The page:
September has arrived and in a few weeks the fall harvest season will begin. A very safe bet is that there will be a lot few loads of grain coming out of each field in the southwest three fourth of the state. This is in spite of the seemingly official claims that we did not have a drought this season. We shall see which parties were correct in their assessment of the season.
The national news of the week centered on the devastation from Hurricane Harvey. From now on having four or five inches of rain in a week or two will seem trivial versus their 50+ inches that fell. Water always runs downhill, but when the rivers are full, it has to go somewhere. We had our most similar experience back in 1993 when parts of the state recorded nearly 60 inches total in the month of June, July and August. Getting around the state for travel or seeing fields often averaging in single digits was something that we never wish to see again. I guess the take home message is the no matter when you live Nature is always has some disaster then can send in your direction. Tornadoes, earthquakes, mudslides, blizzards, hurricanes, wildfires and floods have always been with us. Where we build can tempt nature and make other question peoples’ decision. Pick your poison.
From the roads
Over the past week and especially over the weekend I had lots of messages and texts from growers and lay people who noticed the now rapid decline in the appearance of both major crops. This is something that astute growers and ones who have been around enough to not believe everyone who says it is normal for the crops to die or turn brown before Labor Day or when the first freeze hits. It is not something that is bred into the corn or a new gene to hasten drydown.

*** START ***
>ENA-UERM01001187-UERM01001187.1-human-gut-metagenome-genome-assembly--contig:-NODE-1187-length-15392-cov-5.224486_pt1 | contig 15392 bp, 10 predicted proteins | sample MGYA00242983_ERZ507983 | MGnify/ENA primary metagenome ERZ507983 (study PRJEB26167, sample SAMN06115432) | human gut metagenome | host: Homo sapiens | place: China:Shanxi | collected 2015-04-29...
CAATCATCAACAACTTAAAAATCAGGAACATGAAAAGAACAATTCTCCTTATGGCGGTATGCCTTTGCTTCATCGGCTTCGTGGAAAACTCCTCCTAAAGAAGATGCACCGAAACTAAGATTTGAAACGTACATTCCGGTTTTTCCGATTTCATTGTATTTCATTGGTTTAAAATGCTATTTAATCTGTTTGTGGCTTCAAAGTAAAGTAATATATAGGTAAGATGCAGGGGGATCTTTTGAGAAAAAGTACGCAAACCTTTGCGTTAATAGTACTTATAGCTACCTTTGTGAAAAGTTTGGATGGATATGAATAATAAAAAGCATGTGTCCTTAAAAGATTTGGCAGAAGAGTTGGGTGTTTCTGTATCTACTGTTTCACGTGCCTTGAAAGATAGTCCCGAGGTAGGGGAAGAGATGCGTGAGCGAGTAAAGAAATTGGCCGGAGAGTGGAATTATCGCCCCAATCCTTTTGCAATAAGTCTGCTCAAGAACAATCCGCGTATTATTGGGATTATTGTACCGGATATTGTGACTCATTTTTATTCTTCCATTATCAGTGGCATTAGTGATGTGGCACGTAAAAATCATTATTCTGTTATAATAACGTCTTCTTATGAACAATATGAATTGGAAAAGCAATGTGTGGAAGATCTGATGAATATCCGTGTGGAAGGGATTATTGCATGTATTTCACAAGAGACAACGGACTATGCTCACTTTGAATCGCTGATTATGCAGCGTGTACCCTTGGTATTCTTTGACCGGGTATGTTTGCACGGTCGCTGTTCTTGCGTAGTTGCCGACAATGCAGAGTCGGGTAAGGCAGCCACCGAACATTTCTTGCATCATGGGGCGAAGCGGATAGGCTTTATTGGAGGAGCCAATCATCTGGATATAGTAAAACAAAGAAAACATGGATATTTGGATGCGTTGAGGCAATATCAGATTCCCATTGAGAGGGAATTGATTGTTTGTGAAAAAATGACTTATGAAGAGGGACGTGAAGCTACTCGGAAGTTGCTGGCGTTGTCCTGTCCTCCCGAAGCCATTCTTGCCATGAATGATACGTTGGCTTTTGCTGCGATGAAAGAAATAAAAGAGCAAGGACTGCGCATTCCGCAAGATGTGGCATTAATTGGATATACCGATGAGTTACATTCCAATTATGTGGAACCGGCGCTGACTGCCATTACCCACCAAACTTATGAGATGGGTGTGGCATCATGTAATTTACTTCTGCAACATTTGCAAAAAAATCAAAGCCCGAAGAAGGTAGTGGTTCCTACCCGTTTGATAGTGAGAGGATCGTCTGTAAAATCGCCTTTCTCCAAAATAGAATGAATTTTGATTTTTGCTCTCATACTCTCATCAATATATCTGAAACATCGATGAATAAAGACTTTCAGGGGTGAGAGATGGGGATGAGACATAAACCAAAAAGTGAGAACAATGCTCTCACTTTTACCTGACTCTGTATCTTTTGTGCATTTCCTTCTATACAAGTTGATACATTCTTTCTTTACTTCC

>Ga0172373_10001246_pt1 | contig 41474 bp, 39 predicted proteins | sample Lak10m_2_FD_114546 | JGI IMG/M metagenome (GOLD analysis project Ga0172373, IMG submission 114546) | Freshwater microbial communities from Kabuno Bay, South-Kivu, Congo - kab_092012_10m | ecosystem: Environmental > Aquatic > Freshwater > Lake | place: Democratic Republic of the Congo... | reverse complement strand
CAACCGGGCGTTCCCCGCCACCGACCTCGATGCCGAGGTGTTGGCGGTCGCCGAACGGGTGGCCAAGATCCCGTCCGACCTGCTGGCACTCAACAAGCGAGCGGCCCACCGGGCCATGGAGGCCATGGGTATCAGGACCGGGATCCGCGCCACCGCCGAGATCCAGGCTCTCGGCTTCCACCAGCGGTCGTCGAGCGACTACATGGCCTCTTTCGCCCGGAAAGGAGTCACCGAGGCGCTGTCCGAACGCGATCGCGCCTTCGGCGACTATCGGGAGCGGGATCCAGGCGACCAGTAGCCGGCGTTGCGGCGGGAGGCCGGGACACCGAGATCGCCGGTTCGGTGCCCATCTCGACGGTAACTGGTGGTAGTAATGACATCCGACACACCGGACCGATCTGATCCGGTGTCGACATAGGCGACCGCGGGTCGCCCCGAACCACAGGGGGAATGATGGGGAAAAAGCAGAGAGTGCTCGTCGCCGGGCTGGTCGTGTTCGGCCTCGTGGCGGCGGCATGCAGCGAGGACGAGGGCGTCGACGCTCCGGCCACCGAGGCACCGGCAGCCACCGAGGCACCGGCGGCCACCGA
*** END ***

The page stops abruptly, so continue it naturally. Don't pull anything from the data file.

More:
A little story to illustrate the happening was told to me by a noted plant path professor. He had a colleague at a Midwestern University who had a pet project developing new sweet corn varieties. His goal was to develop earlier and earlier varieties. After 15 to 20 years of work he did a full assessment of his progress and pronounced all he had done was select for the most Fusarium susceptible varieties.
A few columns ago I mentioned ten different qualifiers that have to be examined for each field that range from looking green yet with nice sized ears and intact lofty yield goals, down to fields that began to go downhill around mid-July when they took on a yellowish hue and are likely brown with the ears flipped down already and grain fill is over with. Last year 90 percent of the corn died on September 6th, which was the first Tuesday in the month. It was a day that hit 90 plus degrees with a strong south wind and low humidity. In 2014 a high percentage of the fields died the weekend before the start of the Farm Progress Show. Again weather conditions that created high moisture and nutrient demands in the upper part of the plant exceeded the ability of the plants’ vascular system to meet those demands. So they died. Therefore the 11th qualifier that should be examined would be to gauge the degree of vascular plugging occurring in each field and with each variety or genetic family. It is very apparent that there are vast differences between genetics this year and in the last nine years. There are also vast differences between fields with good soil health and good microbial activity versus those which would have low Haney scores. All the articles about soil health and cover crops will hit home for many growers as they run the combines and watch the yield monitors during the next two months.